One important strategy is to keep cold, filtered water in a pitcher in the fridge. You might even want to keep some cut-up limes, oranges, or lemons nearby for kids to flavor their own water with. A UK study showed that in classrooms with limited access to water, only 29 percent of students met their daily needs; free access to water led to higher intake.
Another important strategy: Be extra careful about the juice you purchase. Too many “juices” are little more than sugar water masquerading as the real thing. Ocean Spray Cran-Raspberry, for instance, has just 15 percent real fruit juice. The other 85 percent? High-fructose corn syrup and water. Make sure the juice you buy says “100 percent Fruit Juice” on the label, and try to choose one made from a single fruit, not a mix of high-sugar fruits like white grapes, which are commonly used in fruit juice blends.
2. Eat More Whole Foods and Fewer Science Experiments:
Here’s a rule of healthy eating that will serve you well when picking out foods for your family: The shorter the ingredients list, the healthier the food. (One of the worst foods we’ve ever found, the Baskin-Robbins Heath Shake, has 73 ingredients—and, by the way, a whopping 2,310 calories and more than 3 days’ worth of saturated fat! What happened to the idea that a milk shake was, um, milk and ice cream? Let’s be grateful that Baskin-Robbins finally pulled this monstrosity from their menus.) The FDA maintains a list of more than 3,000 ingredients that are considered safe to eat, but we’ve found reasons for concern for a number of the additives on that long list, and any one of them could wind up in your next box of mac ’n’ cheese.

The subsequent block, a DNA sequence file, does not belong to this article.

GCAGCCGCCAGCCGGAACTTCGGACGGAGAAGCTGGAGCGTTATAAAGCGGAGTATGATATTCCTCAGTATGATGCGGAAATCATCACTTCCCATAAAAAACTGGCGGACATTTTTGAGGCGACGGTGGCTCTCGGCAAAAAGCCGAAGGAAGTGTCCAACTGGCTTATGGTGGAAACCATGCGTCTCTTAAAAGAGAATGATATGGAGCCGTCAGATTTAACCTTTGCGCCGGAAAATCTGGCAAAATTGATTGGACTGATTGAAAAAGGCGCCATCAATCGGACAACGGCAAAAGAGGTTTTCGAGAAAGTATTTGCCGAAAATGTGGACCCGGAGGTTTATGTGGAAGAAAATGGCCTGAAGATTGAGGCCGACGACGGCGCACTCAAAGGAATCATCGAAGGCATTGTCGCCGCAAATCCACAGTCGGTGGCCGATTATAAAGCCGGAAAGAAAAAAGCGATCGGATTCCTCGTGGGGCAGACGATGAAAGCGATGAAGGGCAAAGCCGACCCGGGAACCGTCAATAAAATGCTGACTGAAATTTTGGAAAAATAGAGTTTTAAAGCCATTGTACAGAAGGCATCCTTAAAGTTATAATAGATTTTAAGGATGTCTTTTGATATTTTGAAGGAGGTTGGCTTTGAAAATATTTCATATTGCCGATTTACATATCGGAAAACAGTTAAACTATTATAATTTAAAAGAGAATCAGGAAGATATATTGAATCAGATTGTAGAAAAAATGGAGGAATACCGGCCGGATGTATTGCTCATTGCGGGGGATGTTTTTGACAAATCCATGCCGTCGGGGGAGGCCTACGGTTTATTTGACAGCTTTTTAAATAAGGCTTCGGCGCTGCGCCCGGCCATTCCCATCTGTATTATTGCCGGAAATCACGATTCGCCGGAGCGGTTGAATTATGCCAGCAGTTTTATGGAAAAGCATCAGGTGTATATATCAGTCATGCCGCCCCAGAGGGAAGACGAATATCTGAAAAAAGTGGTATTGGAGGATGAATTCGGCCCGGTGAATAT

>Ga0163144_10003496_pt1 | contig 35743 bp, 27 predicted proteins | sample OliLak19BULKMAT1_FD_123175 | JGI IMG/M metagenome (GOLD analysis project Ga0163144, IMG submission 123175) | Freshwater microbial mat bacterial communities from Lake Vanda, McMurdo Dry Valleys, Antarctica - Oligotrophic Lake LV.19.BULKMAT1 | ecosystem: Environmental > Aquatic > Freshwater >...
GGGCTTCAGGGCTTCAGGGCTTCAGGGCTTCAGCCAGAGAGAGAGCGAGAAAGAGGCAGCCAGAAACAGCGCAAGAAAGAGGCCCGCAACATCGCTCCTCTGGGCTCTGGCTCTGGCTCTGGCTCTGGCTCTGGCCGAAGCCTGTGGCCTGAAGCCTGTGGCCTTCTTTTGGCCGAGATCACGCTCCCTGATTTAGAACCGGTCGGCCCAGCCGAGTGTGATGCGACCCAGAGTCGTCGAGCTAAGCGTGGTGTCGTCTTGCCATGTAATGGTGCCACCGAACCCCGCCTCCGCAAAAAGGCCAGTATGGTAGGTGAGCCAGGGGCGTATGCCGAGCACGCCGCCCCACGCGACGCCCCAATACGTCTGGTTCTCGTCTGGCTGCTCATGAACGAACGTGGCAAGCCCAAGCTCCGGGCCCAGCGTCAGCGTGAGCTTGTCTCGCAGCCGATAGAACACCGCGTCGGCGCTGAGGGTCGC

According to USDA reports, most of the sodium in the American diet comes from packaged and processed foods. Naturally occurring salt accounts for only 12 percent of total intake, while 77 percent is added by food manufacturers.
1. Set the Table:
Children in families with more structured mealtimes exhibit healthier eating habits. Among middle- and high-school girls, those whose families ate together only once or twice per week were more than twice as likely to exhibit weight control issues, compared with those who ate together three or four times per week.
Of course, the notion of a 6 p.m. dinnertime and then everyone into their pj’s is a quaint one, but it’s hardly realistic in a society where our kids have such highly scheduled social lives that the delineation between “parent” and “chauffeur” is sometimes difficult to parse. While we can’t always bring the family together like Ozzie Nelson’s (or, heck, even like Ozzy Osbourne’s), we can make some positive steps in that direction. One busy family I know keeps Sunday night dinner sacred—no social plans, no school projects, no extra work brought home from the office. Even keeping the family ritual just once a week gives parents the opportunity to point out what is and isn’t healthy at the dinner table.